July 10, 1997
Why do drying drops leave a ring stain?
This image is a common household sight: a dried coffee stain. It is immediately apparent from the ring-like appearance of the stain that the majority of the residue is concentrated along the perimeter. This is intriguing because it indicates that some physical or chemical process is at work in drying drops which is able to segregate the solute from the solvent. At the University of Chicago, we attempted to answer the questions of how general is this phenomenon, what is the driving mechanism responsible for it, and are there practical technological implications?
We have determined that ring formation is a ubiquitous and robust phenomenon. It doesn't depend on the solute, the solvent, or the substrate so long as the solvent is partially wetting and volatile, and the contact line is pinned.
Traditional mechanism of solute transport--Marangoni flow, Rayleigh-Benard convection, diffusion, electrostatic and electrokinetic effects, and wetting phenomenon--do not account for ring formation. The phenomenon is due to a previously unexplored form of capillary flow: the contact line of the drying drop is pinned such that liquid evaporating from the edge must be replenished by liquid from the interior.
This mechanism is illustrated in the schematic to the right. Pictures a and b show a cross section of a drop during an infinitesimal increment of evaporation. The green hatched area represents the volume of liquid removed by evaporation in a single time step. The liquid removed from the edge must be replenished by an outward flow (indicated in blue).
We are also able to qualitatively alter the morphology of the ring deposit. Since evaporation is the driving mechanism, we can produce different deposits by altering the evaporation profile.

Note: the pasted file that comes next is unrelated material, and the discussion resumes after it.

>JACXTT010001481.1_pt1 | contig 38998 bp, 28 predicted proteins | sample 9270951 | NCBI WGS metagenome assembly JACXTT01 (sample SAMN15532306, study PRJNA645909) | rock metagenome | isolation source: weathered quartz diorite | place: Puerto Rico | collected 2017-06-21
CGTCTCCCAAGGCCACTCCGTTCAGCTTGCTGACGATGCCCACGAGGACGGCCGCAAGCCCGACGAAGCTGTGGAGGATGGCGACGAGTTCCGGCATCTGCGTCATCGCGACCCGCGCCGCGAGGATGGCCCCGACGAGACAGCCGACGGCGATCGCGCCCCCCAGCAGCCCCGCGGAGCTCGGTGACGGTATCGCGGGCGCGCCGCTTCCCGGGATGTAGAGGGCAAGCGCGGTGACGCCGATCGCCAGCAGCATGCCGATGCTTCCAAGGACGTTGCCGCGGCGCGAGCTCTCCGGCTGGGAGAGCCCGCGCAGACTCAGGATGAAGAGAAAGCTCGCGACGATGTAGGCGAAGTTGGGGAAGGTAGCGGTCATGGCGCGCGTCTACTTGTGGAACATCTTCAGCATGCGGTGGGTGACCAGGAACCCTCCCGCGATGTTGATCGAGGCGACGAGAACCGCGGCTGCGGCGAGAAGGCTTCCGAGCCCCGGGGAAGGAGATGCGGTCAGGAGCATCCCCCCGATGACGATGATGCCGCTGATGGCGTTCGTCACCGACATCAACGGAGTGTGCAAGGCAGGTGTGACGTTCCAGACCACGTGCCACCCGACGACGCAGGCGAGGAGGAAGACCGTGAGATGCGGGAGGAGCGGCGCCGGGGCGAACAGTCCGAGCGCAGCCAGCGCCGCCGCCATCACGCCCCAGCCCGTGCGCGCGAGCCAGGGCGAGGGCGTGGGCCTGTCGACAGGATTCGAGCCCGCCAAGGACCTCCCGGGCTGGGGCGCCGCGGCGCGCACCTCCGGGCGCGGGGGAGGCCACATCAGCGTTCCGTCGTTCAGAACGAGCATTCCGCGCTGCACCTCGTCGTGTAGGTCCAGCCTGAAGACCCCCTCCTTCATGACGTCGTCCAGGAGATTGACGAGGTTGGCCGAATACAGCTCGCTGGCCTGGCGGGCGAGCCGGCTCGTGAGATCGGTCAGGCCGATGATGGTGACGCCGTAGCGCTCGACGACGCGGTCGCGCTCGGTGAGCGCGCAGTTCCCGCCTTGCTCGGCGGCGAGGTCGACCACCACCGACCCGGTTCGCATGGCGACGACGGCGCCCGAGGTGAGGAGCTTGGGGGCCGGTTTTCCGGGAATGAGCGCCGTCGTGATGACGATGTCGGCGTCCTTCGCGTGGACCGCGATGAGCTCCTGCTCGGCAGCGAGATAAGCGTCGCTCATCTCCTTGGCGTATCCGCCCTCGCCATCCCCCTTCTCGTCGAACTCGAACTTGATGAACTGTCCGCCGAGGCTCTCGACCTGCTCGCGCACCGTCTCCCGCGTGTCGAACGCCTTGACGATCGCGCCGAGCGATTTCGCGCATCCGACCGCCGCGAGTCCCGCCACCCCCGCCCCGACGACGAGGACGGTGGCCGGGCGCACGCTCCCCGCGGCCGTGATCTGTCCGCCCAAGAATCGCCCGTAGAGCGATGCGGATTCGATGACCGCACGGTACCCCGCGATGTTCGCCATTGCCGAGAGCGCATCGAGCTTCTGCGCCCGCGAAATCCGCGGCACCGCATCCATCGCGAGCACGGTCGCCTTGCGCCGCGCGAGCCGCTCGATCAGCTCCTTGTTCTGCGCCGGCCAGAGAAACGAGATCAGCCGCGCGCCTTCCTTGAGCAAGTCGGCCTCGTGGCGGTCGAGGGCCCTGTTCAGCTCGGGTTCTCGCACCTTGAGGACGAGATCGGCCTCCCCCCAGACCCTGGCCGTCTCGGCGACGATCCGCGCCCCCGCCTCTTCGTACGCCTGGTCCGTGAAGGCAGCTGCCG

In the figure to the right, we indicate schematically three evaporation profiles by the amount of liquid removed at a given radius (red hatched lines) and a corresponding photograph of the resulting deposit. Interestingly, when the evaporation profile is such that no water leaves from the edge (bottom profile), no ring is formed. This qualitatively demonstrates the validity of the above mechanism.
As an experimental system, we used a colloidal suspension of polystyrene spheres in water. Fluorescent video microscopy was used to image the spheres, and image analysis techniques were used to extract information about the concentration and flow of the spheres in the bulk and their accumulation in the ring. We are able, using the simple mathematical model of the mechanism introduced above, to accurately predict these quantities.
Ring deposition is a potentially useful technology impacting printing, washing and coating processes. We are pursuing two application possibilities: fine wire assembly and DNA stretching. Using a colloidal suspension of gold particles it might be possible to assemble a fine wire with dimensions comparable to those achieved with modern lithographic methods. It might also be possible to stretch DNA using the strong shear flow that develops in ring forming drops when the evaporation rate is enhanced at the edge.
- "Capillary flow as the cause of ring stains from dried liquid drops" Robert D. Deegan, Olgica Bakajin, Todd F. Dupont, Greg Huber, Sidney R. Nagel, and Thomas A. Witten, in Nature 389, 827 (1997)
The sequel: pattern formation
See Coffee.drops page for our latest work.